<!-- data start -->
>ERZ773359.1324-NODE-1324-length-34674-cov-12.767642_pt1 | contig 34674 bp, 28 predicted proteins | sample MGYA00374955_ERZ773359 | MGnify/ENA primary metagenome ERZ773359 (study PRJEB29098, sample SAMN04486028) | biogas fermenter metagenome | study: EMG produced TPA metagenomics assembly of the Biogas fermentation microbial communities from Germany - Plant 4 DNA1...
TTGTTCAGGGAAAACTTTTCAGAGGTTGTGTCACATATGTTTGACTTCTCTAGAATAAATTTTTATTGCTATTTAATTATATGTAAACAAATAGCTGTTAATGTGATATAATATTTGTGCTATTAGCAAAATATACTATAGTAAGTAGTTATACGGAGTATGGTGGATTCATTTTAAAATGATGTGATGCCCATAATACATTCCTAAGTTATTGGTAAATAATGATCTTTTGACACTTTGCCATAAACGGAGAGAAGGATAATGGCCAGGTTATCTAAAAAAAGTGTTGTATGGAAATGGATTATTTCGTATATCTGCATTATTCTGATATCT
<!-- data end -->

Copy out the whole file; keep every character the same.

>ERZ773359.1324-NODE-1324-length-34674-cov-12.767642_pt1 | contig 34674 bp, 28 predicted proteins | sample MGYA00374955_ERZ773359 | MGnify/ENA primary metagenome ERZ773359 (study PRJEB29098, sample SAMN04486028) | biogas fermenter metagenome | study: EMG produced TPA metagenomics assembly of the Biogas fermentation microbial communities from Germany - Plant 4 DNA1...
TTGTTCAGGGAAAACTTTTCAGAGGTTGTGTCACATATGTTTGACTTCTCTAGAATAAATTTTTATTGCTATTTAATTATATGTAAACAAATAGCTGTTAATGTGATATAATATTTGTGCTATTAGCAAAATATACTATAGTAAGTAGTTATACGGAGTATGGTGGATTCATTTTAAAATGATGTGATGCCCATAATACATTCCTAAGTTATTGGTAAATAATGATCTTTTGACACTTTGCCATAAACGGAGAGAAGGATAATGGCCAGGTTATCTAAAAAAAGTGTTGTATGGAAATGGATTATTTCGTATATCTGCATTATTCTGATATCT